Philip Van Doorn
If you ignore the daily headlines about the beleaguered energy sector, invest in companies with low debt and wait for the inevitable rebound in oil prices, you could eventually make a lot of money.
Oil news has been grim, as analysts rush to lower their crude-price predictions week in and week out. Wolfe Research, in a shocking report, is expecting as many as a third of U.S. oil and natural gas producers to go bankrupt.
Oil has already hit its lowest level in more than 12 years, and the drop over the past 18 months has been breathtaking. Investment banks expect crude oil prices to head well below $30. As recently as July 2014, prices topped $100 a barrel.
In an interview Friday, Bill Mann, chief investment officer of Motley Fool Asset Management, gave an example of an oilfield services and equipment company that’s well-positioned to take advantage of the turmoil in the energy and materials industries, and bounce back beautifully when oil prices recover.
“In the materials sector and oil services, there are companies that have been thrown out with the bath water, including National Oilwell Varco NOV, -1.84% ” Mann said. He called the company ”spectacular,” with a “very conservative capital structure in a disaster of a market right now.” “The last 18 months have been the worst in history for the price of Brent crude oil LCOH6, -5.73% and those things tend to reverse in time,” he said.
National Oilwell Varco’s ratio of long-term debt to equity was 15.3% as of Sept. 30, according to FactSet. That’s the lowest among the six companies in the oilfield services/equipment subesctor of the S&P 500 SPX, -2.16% according to FactSet. Having low debt is crucial for companies that wish to scoop up competitors or assets during a wave of bankruptcies.
To be sure, a relatively high level of debt doesn’t mean a company has been a poor long-term performer, as you can see from the five-year average returns on equity and total return figures above. The idea is that a company with low debt can take advantage of the unusual market turmoil.
When discussing market conditions and strategy during the company’s third-quarter conference call in October, National Oilwell Varco CEO Clay Williams emphasized the company’s cost-cutting efforts, as well as the opportunity for expansion ahead of the oil-price recovery that eventually “will come.”
It has been difficult for the company to find bargain acquisition targets, and Williams said the company remained “patient and disciplined in these discussions.”
“As we move into 2016, we believe sellers are likely to reduce their expectations and better capital returns on M&A will follow. Consequently, our capital deployment strategy is shifting from share buybacks to an external focus on potential acquisitions,” he said.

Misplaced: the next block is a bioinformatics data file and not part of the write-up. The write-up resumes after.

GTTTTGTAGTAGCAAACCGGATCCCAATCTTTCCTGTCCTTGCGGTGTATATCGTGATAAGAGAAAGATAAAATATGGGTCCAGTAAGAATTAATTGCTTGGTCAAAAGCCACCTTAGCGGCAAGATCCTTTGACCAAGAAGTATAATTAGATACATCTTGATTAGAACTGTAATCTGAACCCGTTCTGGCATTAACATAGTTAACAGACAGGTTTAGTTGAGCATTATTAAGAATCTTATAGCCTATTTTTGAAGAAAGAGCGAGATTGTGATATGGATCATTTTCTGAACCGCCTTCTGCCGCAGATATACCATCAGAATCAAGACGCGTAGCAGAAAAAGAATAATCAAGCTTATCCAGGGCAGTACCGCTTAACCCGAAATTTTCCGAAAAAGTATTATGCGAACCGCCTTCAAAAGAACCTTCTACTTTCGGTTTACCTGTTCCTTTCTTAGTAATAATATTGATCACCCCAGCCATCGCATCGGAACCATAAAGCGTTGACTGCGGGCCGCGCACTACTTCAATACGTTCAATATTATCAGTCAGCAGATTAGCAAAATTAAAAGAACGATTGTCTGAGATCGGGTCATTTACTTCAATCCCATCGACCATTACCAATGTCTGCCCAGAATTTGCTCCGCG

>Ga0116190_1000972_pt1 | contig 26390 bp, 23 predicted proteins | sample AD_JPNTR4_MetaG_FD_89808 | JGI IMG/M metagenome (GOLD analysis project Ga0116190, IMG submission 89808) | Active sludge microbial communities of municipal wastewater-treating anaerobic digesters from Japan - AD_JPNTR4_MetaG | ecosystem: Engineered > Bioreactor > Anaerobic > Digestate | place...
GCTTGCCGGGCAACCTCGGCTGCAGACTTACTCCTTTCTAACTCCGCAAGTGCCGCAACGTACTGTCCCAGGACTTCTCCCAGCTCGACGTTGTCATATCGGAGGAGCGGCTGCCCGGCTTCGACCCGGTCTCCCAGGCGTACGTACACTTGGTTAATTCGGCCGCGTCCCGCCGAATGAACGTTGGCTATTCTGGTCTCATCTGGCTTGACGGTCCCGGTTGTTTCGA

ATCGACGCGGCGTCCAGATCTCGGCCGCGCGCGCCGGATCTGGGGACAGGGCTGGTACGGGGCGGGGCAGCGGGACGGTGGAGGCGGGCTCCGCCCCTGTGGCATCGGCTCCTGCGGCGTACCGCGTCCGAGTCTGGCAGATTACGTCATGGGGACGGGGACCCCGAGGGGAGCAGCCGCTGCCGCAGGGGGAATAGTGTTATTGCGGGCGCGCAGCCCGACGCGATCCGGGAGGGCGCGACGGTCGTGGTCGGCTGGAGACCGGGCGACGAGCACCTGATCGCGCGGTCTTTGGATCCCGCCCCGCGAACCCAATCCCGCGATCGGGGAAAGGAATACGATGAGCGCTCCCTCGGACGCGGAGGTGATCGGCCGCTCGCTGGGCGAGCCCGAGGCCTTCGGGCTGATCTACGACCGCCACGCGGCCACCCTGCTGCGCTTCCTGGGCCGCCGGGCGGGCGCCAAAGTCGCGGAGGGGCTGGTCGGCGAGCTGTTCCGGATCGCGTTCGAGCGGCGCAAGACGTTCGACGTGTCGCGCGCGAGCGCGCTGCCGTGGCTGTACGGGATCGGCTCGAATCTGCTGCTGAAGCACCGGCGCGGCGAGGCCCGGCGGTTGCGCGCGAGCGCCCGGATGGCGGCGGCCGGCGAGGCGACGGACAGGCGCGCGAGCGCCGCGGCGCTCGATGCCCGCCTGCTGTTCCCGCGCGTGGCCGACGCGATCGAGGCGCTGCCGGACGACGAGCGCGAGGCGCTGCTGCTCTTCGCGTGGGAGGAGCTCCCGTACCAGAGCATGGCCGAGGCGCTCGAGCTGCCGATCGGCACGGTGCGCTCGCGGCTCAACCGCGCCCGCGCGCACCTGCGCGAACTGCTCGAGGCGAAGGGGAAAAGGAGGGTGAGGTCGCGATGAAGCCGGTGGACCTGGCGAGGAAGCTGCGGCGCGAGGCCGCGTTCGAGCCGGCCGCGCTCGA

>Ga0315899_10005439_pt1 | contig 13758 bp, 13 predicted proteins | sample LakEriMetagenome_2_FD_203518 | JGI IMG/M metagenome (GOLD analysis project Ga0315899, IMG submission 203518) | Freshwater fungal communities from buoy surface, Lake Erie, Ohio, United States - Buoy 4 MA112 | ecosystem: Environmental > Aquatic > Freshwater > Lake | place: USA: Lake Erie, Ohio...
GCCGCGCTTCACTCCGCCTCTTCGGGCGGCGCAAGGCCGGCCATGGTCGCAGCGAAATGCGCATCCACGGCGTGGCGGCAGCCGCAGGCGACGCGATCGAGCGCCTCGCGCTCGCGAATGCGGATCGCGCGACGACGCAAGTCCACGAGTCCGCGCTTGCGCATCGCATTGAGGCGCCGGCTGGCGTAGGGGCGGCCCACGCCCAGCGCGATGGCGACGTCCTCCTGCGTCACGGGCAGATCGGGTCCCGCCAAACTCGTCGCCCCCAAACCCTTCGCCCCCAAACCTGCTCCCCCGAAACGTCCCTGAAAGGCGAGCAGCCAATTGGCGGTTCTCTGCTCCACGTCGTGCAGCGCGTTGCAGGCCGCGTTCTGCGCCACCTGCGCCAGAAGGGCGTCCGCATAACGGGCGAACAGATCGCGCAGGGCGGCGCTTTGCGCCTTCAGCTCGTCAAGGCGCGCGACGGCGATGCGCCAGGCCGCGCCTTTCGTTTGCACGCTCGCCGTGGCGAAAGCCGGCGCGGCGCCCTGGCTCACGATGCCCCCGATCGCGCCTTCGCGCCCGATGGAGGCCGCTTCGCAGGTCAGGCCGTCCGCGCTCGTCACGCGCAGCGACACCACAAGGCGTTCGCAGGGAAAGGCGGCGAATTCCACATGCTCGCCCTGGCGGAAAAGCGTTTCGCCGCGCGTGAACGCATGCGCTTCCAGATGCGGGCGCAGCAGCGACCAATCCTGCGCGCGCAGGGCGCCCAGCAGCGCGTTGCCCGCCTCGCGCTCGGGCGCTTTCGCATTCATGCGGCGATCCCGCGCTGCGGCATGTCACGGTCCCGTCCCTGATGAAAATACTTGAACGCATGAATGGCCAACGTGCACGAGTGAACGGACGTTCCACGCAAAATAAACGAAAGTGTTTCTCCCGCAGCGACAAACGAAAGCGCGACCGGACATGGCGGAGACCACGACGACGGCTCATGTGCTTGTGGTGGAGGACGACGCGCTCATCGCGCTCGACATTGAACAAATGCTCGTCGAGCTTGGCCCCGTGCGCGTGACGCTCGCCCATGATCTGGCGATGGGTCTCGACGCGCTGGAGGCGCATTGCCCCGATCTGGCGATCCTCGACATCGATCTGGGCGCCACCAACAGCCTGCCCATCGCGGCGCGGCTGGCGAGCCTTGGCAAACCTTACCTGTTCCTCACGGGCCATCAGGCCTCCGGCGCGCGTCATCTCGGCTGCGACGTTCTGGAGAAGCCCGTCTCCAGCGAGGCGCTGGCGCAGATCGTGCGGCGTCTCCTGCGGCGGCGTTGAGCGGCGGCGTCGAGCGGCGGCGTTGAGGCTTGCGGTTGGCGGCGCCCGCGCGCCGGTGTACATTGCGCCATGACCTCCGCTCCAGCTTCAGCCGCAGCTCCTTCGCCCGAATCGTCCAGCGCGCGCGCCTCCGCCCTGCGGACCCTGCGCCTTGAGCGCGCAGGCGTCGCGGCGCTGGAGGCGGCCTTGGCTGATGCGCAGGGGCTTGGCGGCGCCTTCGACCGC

The company made four small acquisitions during the third quarter. If we expand the comparison to the 67 companies in the S&P 500 energy and materials sectors, National Oilwell Varco had the second-lowest debt-to-equity ratio, with Helmerich & Payne Inc. HP, -3.17% the lowest at 10.9%.
Among the 67 S&P 500 companies in the energy and materials sectors, 18 had debt-to-equity ratios of over 100% as of Sept. 30. With oil and gas revenues plunging, while interest rates are expected to rise in the U.S. during 2016, the timing of that high leverage couldn’t be worse. And those 18 are all large-cap companies. Among smaller players, there will be plenty of bankruptcies, which means plenty of distressed assets for survivors with lower leverage to acquire.
In his daily energy report on Tuesday, Phil Flynn of Price Futures Group said: “Many shale producers have lost more than 90% of their market value and many can’t survive this meltdown. I would expect four or five bankruptcies to be announced in the coming days.”
It’s interesting, and comforting, to see integrated giants Exxon Mobil Corp. XOM, -1.95% and Chevron Corp. CVX, -2.11% on the list. The low level of leverage underlines how conservative the companies’ management teams are. And when oil rises again, as it always has following a major downturn, the big low-leverage players are likely to do what they have always done, which is ride the wave back up.
Keep in mind that oil is a long-term investment. On Tuesday, Credit Suisse analyst Jason Gammel called the short-term outlook for oil “bleak.” But he expects the price of Brent crude oil to rise to $57.75 a barrel in 2017 and $71.75 in 2018. So the price of oil could double within two years.
Which other industries could benefit from the price of their products or services rising that fast?